When my already-outdated Palm Treo started giving me the death rattle last week, it seemed the gadget gods on high were sending me a signal. After all, the Motorola Droid hit the market earlier this month, I was already on Verizon, and why yes, I do like Google! It probably didn’t hurt that every mention of “Droid” brings about the obligatory LucasFilm trademark message. Why can’t I quit you, Lucas? Being out of warranty and a good 6 months away from my ‘New Every Two’ point, I went ahead and popped for the Motorola Droid. With the exception of adding the couple extra dollars a month for Visual Voicemail (which I’m still on the fence about keeping), I didn’t have to change my service one whit. Lo and behold (after some confusion from FedEx), I soon had a sexy new Droid in my hands.
Let’s get this out of the way: While I ratchet up the rhetoric to tweak out my Mac-friendly co-workers, I’m just not a fan of Apple. I’m a fan of their overall design style, and I certainly applaud their simplicity approach, but frankly the fruit of Steve Jobs’ loins tends to leave me cold. The iPhone is a sexy little number, I’ll admit it, but Apple + AT&T = Not a chance in hell for this monkey. So I just don’t consider the iPhone the gold standard of phone experiences, and I have no need to compare it with the Droid. I’ll leave that to the far-more-obsessed gadget fetishists out there.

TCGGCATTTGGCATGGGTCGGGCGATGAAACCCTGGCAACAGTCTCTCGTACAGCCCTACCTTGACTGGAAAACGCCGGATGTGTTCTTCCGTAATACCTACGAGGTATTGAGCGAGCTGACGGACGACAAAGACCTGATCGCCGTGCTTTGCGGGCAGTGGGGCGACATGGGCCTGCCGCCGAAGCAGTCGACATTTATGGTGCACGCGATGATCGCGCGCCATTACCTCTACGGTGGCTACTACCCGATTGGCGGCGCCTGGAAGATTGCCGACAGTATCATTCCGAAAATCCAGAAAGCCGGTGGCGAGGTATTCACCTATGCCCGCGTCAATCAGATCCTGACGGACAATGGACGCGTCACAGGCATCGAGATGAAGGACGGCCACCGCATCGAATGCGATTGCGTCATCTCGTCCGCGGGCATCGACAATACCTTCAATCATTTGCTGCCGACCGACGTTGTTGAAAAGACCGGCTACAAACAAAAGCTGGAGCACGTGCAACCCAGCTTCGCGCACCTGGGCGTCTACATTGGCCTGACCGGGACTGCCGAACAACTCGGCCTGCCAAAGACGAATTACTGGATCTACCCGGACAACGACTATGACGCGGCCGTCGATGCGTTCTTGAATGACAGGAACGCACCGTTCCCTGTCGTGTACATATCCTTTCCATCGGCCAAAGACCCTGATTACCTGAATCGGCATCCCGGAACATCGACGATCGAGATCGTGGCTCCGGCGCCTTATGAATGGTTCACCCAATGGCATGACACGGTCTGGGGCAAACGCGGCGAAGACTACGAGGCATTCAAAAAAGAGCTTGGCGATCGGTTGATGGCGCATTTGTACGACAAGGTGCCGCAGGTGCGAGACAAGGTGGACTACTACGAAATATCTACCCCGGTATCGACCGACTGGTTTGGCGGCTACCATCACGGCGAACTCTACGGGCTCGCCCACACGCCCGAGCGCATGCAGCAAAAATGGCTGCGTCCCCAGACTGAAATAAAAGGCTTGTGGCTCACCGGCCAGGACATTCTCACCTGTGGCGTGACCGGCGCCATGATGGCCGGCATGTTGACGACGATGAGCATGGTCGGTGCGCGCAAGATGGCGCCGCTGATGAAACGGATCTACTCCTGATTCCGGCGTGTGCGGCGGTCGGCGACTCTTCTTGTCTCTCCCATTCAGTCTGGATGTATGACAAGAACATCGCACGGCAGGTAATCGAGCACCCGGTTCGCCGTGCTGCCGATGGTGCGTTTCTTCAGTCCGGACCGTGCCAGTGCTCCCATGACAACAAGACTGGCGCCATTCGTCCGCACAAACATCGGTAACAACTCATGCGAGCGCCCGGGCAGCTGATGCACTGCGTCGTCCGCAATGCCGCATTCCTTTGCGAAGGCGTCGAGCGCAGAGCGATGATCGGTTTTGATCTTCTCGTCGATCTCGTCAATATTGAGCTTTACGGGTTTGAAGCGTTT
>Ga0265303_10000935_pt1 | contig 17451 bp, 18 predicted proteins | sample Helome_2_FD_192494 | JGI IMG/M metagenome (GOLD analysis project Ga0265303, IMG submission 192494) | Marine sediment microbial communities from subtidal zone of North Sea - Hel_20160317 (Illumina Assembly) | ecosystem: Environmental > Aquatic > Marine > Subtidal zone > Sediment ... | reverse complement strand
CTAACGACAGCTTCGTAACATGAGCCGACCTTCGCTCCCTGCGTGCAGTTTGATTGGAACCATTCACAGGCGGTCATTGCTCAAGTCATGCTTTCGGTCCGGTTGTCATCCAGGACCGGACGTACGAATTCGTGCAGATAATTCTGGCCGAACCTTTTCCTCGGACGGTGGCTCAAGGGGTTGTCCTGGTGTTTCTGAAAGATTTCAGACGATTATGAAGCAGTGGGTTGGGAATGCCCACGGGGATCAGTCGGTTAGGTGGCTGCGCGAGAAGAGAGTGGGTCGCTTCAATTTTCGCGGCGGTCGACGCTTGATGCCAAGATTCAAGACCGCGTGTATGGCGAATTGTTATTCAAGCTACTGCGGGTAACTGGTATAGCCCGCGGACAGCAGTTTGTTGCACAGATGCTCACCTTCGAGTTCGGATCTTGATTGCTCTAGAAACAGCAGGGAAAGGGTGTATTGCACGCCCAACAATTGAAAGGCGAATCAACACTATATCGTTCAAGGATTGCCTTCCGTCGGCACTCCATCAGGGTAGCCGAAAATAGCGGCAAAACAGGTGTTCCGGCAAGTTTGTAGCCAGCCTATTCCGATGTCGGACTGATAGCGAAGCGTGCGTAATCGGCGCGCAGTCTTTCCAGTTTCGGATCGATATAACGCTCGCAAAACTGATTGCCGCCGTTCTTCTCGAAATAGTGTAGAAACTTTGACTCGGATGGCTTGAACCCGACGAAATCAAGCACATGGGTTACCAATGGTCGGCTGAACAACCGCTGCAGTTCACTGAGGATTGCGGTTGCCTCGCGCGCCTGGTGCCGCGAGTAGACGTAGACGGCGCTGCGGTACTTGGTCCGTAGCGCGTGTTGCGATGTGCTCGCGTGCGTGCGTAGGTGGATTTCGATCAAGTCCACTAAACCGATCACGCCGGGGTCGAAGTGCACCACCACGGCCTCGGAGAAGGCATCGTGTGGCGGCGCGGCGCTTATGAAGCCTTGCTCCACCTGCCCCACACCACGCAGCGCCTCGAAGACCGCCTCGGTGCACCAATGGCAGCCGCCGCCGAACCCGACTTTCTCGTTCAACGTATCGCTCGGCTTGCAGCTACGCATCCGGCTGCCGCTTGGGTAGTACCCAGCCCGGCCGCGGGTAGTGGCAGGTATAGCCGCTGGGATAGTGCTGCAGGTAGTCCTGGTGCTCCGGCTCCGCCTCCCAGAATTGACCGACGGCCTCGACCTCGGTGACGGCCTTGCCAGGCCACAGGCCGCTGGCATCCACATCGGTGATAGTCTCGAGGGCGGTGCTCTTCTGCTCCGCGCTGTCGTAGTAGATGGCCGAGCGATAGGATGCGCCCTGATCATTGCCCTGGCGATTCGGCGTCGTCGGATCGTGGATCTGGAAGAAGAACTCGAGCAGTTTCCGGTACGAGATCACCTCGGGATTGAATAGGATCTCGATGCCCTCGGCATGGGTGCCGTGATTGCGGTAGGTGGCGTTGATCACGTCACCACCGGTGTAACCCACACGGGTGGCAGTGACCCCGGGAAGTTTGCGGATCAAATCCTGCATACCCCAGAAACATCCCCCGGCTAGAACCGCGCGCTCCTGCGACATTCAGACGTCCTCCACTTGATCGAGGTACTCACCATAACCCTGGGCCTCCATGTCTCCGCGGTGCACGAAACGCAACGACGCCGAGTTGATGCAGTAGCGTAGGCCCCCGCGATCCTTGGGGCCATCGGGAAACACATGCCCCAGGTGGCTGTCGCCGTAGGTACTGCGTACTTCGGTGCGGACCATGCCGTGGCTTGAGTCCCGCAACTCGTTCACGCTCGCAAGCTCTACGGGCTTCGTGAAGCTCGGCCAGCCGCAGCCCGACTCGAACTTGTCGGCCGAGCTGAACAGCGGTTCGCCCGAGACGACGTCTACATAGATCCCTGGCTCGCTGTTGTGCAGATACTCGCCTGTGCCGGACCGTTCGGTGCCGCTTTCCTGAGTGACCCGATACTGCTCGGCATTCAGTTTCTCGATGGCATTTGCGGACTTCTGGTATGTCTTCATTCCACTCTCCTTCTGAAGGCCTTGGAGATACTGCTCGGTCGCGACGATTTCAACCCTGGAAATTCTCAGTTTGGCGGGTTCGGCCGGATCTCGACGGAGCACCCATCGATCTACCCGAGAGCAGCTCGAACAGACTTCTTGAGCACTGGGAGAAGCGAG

Here’s how I judge a phone:
How do the calls sound? My rock-blasted ears are just a couple years away from Pete Townsend’s blown-out-speaker setup, so quality of audio matters. Good news! Not only do the calls sound clear and crisp, the Droid transmits your own voice back through the speaker as well, meaning that you get closer to a landline like call experience. With the odd exception of my own home, there are no dead-zones in normal haunts, and I’ve yet to have a call drop on me. On top of that, the base audio quality is beautifully distortion free. I typically go for person-specific songs for ringtones, and they sound fantastic. I popped my big bad recording headphones into the 3.5 jack and listened to MP3s for a bit, and I was flat out astounded at how well they played back. Am I going to spend a lot of time listening to music on it? No, but I’m happy to have an option beyond trudging along another device if I find myself airplane bound.
Readability: Sweet Jupiter’s jellybeans, but this screen is gorgeous. Color-depth is great, and text looks clean as a whistle. This is hands-down the first phone I’ve seen myself able to actually READ on. Browsing text-heavy pages (or long-winded e-mails from the Cap’n exposing the glories of Church Whedon) gave me no eye-strain, and I found myself actually ENJOYING reading mail on my phone, as opposed to considering it a chore. The image quality is beyond impressive, and my only problem now is figuring out exactly which image of rainbows and unicorns needs to be my permanent wallpaper. Seeing as I’d been living with the ‘everything needs to be kinda faded’ world of my Windows-Mobile powered Palm, it’s a revelatory experience.
Interface: Speaking of my now-the-twins’-toy-phone Palm, I have to say: I dug the familiarity of the Windows Mobile system, but Droid has one seriously sexy UI. While it’s absolutely not an intuitive experience out of the box, the level of control that’s available to you (once you figure out how to get to it) is impressive, and definitely up this monkey’s alley. Messaging, checking e-mail, browsing contacts, setting alerts and notifications are all simple procedures that give you the option to tweak your heart out with the press of a button.